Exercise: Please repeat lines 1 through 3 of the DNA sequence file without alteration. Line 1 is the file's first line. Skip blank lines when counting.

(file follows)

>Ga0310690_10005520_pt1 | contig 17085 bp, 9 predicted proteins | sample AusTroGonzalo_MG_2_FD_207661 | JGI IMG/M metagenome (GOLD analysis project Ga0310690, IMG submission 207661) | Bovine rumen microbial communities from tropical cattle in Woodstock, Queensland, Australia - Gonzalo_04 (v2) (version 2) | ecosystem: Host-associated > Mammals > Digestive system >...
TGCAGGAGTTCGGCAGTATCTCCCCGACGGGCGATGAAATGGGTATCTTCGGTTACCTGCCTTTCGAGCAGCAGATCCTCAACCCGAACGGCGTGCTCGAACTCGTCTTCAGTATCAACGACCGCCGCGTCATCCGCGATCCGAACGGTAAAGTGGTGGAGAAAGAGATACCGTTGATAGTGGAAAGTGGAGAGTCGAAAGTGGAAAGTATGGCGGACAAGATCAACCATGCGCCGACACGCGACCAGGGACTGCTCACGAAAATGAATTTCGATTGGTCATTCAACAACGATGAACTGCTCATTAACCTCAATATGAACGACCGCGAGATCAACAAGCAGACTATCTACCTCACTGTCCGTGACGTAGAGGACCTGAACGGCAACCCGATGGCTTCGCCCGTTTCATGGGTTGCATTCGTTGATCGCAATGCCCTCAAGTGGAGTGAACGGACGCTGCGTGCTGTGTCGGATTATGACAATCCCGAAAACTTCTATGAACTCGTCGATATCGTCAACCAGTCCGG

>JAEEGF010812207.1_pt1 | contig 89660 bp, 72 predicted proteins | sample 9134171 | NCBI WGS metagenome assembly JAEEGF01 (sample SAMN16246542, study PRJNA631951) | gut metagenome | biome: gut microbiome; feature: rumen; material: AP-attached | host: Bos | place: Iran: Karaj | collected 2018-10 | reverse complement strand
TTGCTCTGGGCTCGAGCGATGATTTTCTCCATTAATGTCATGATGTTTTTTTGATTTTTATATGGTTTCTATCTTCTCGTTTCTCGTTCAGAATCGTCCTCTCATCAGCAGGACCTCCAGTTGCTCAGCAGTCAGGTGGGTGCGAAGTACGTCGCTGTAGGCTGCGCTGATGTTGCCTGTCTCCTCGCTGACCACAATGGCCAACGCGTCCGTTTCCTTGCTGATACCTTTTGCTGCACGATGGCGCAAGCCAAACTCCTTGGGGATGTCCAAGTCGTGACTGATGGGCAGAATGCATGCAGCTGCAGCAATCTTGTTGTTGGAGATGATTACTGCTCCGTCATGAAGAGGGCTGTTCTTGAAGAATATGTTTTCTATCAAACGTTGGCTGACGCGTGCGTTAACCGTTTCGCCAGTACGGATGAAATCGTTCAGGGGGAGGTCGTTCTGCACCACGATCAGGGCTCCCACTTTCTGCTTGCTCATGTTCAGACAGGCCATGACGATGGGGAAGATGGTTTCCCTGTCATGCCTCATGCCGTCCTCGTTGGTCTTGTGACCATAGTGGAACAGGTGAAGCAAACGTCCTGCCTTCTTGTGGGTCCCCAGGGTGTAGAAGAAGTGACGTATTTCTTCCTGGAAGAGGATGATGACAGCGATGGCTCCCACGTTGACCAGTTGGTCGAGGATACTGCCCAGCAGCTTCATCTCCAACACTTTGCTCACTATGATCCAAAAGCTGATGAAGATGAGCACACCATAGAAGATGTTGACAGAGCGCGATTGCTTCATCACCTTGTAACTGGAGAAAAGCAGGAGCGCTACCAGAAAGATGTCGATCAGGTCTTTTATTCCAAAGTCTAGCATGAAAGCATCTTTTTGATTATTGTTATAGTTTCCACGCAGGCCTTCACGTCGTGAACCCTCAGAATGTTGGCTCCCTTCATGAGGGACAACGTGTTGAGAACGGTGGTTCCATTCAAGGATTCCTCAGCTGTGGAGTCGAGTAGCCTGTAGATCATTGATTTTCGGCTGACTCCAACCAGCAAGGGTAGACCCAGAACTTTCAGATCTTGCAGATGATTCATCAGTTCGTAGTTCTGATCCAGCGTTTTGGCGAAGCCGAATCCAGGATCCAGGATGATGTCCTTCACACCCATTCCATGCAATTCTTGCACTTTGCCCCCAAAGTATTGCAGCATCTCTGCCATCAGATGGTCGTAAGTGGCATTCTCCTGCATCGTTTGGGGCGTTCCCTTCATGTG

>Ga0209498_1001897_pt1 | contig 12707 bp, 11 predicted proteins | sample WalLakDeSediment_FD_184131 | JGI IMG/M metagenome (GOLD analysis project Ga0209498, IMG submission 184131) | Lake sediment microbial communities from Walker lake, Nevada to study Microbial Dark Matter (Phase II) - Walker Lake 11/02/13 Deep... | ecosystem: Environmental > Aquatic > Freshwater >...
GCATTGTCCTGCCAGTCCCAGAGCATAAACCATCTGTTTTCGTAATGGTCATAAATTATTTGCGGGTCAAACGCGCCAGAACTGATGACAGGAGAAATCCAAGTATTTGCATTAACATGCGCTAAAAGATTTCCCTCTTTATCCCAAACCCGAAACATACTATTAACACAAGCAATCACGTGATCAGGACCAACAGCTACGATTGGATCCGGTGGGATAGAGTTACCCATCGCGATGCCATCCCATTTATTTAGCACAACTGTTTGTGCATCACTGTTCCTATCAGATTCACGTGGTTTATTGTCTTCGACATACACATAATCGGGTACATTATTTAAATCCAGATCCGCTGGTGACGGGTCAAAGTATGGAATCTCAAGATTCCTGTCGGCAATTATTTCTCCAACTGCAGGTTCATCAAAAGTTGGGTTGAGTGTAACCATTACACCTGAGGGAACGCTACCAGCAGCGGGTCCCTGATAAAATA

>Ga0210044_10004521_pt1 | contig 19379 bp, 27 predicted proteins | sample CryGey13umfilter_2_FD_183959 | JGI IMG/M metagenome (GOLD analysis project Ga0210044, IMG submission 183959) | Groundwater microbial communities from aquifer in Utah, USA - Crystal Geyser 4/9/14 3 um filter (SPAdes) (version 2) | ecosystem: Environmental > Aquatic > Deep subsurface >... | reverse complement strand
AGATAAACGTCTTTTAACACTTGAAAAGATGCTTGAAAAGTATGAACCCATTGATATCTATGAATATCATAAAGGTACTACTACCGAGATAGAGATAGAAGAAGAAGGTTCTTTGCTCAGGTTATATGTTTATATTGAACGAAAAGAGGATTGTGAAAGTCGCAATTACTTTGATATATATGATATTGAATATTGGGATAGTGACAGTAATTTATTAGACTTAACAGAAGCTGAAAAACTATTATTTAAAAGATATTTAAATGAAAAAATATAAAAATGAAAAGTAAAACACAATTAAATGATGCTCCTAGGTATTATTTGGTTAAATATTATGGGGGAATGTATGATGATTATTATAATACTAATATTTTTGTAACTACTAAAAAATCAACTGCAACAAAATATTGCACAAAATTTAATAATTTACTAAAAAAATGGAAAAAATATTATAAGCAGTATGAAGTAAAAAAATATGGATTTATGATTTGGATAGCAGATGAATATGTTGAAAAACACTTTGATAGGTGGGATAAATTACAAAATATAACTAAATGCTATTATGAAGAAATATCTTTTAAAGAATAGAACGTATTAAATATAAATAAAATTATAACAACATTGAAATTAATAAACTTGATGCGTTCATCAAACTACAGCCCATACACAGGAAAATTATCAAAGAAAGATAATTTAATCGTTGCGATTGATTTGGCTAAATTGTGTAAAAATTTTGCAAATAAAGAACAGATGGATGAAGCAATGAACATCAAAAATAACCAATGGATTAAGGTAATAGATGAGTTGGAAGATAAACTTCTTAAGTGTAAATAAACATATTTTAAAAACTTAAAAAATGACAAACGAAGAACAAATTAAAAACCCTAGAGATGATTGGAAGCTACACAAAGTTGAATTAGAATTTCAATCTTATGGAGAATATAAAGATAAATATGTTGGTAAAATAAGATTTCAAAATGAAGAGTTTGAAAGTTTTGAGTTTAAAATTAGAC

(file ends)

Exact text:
>Ga0310690_10005520_pt1 | contig 17085 bp, 9 predicted proteins | sample AusTroGonzalo_MG_2_FD_207661 | JGI IMG/M metagenome (GOLD analysis project Ga0310690, IMG submission 207661) | Bovine rumen microbial communities from tropical cattle in Woodstock, Queensland, Australia - Gonzalo_04 (v2) (version 2) | ecosystem: Host-associated > Mammals > Digestive system >...
TGCAGGAGTTCGGCAGTATCTCCCCGACGGGCGATGAAATGGGTATCTTCGGTTACCTGCCTTTCGAGCAGCAGATCCTCAACCCGAACGGCGTGCTCGAACTCGTCTTCAGTATCAACGACCGCCGCGTCATCCGCGATCCGAACGGTAAAGTGGTGGAGAAAGAGATACCGTTGATAGTGGAAAGTGGAGAGTCGAAAGTGGAAAGTATGGCGGACAAGATCAACCATGCGCCGACACGCGACCAGGGACTGCTCACGAAAATGAATTTCGATTGGTCATTCAACAACGATGAACTGCTCATTAACCTCAATATGAACGACCGCGAGATCAACAAGCAGACTATCTACCTCACTGTCCGTGACGTAGAGGACCTGAACGGCAACCCGATGGCTTCGCCCGTTTCATGGGTTGCATTCGTTGATCGCAATGCCCTCAAGTGGAGTGAACGGACGCTGCGTGCTGTGTCGGATTATGACAATCCCGAAAACTTCTATGAACTCGTCGATATCGTCAACCAGTCCGG

>JAEEGF010812207.1_pt1 | contig 89660 bp, 72 predicted proteins | sample 9134171 | NCBI WGS metagenome assembly JAEEGF01 (sample SAMN16246542, study PRJNA631951) | gut metagenome | biome: gut microbiome; feature: rumen; material: AP-attached | host: Bos | place: Iran: Karaj | collected 2018-10 | reverse complement strand